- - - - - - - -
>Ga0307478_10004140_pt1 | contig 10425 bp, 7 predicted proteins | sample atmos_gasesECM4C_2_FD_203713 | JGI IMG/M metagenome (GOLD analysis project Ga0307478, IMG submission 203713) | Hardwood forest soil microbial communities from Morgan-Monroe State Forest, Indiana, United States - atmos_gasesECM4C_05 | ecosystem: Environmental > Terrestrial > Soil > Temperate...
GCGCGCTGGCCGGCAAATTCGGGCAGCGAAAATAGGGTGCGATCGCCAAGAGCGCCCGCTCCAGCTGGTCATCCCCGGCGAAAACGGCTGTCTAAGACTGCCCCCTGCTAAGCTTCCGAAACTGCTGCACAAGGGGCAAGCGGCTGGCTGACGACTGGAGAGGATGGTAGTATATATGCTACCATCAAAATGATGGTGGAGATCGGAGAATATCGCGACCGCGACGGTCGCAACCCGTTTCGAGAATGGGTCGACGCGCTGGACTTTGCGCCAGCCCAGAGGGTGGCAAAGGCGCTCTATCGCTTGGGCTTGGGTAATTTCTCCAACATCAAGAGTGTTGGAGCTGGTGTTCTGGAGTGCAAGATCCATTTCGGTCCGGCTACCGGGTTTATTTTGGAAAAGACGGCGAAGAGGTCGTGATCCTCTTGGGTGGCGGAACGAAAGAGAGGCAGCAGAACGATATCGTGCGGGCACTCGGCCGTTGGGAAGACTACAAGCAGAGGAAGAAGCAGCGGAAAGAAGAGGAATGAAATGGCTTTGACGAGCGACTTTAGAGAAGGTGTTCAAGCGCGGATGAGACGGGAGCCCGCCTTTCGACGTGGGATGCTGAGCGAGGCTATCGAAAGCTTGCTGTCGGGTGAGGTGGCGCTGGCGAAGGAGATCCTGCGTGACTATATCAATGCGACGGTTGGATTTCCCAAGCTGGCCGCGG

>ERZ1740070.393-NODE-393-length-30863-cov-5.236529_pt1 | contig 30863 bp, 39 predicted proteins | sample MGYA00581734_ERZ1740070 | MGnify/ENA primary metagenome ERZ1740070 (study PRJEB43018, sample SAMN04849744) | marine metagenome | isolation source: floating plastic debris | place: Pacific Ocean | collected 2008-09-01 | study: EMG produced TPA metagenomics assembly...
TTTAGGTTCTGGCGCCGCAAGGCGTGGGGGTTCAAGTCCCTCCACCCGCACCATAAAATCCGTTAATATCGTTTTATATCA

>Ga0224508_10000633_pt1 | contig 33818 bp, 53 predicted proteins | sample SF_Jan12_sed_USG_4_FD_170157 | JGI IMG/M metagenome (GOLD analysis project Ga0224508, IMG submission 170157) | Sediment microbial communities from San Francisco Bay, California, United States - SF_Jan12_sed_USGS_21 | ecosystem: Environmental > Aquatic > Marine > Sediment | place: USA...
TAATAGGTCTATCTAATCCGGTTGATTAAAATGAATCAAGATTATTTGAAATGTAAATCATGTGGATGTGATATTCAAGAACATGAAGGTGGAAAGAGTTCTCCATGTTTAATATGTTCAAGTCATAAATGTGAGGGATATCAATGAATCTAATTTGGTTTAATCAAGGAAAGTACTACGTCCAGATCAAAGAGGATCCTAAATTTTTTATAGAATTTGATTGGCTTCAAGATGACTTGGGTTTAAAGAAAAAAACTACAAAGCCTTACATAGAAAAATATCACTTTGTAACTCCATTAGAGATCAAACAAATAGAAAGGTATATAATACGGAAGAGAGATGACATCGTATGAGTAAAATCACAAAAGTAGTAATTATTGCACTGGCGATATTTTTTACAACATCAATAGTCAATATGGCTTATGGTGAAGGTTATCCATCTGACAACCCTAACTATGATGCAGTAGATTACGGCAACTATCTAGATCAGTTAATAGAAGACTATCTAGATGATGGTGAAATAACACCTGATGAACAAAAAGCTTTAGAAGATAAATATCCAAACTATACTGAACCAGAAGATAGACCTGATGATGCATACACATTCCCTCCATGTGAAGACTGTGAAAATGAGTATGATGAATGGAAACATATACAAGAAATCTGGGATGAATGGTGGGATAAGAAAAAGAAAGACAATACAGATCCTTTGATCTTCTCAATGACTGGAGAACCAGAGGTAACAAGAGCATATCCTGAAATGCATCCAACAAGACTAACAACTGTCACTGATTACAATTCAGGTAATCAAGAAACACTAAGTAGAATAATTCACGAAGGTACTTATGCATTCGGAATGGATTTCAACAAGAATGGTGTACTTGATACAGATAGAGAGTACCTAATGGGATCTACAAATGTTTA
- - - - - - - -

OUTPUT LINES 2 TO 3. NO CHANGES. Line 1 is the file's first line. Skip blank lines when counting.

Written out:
GCGCGCTGGCCGGCAAATTCGGGCAGCGAAAATAGGGTGCGATCGCCAAGAGCGCCCGCTCCAGCTGGTCATCCCCGGCGAAAACGGCTGTCTAAGACTGCCCCCTGCTAAGCTTCCGAAACTGCTGCACAAGGGGCAAGCGGCTGGCTGACGACTGGAGAGGATGGTAGTATATATGCTACCATCAAAATGATGGTGGAGATCGGAGAATATCGCGACCGCGACGGTCGCAACCCGTTTCGAGAATGGGTCGACGCGCTGGACTTTGCGCCAGCCCAGAGGGTGGCAAAGGCGCTCTATCGCTTGGGCTTGGGTAATTTCTCCAACATCAAGAGTGTTGGAGCTGGTGTTCTGGAGTGCAAGATCCATTTCGGTCCGGCTACCGGGTTTATTTTGGAAAAGACGGCGAAGAGGTCGTGATCCTCTTGGGTGGCGGAACGAAAGAGAGGCAGCAGAACGATATCGTGCGGGCACTCGGCCGTTGGGAAGACTACAAGCAGAGGAAGAAGCAGCGGAAAGAAGAGGAATGAAATGGCTTTGACGAGCGACTTTAGAGAAGGTGTTCAAGCGCGGATGAGACGGGAGCCCGCCTTTCGACGTGGGATGCTGAGCGAGGCTATCGAAAGCTTGCTGTCGGGTGAGGTGGCGCTGGCGAAGGAGATCCTGCGTGACTATATCAATGCGACGGTTGGATTTCCCAAGCTGGCCGCGG

>ERZ1740070.393-NODE-393-length-30863-cov-5.236529_pt1 | contig 30863 bp, 39 predicted proteins | sample MGYA00581734_ERZ1740070 | MGnify/ENA primary metagenome ERZ1740070 (study PRJEB43018, sample SAMN04849744) | marine metagenome | isolation source: floating plastic debris | place: Pacific Ocean | collected 2008-09-01 | study: EMG produced TPA metagenomics assembly...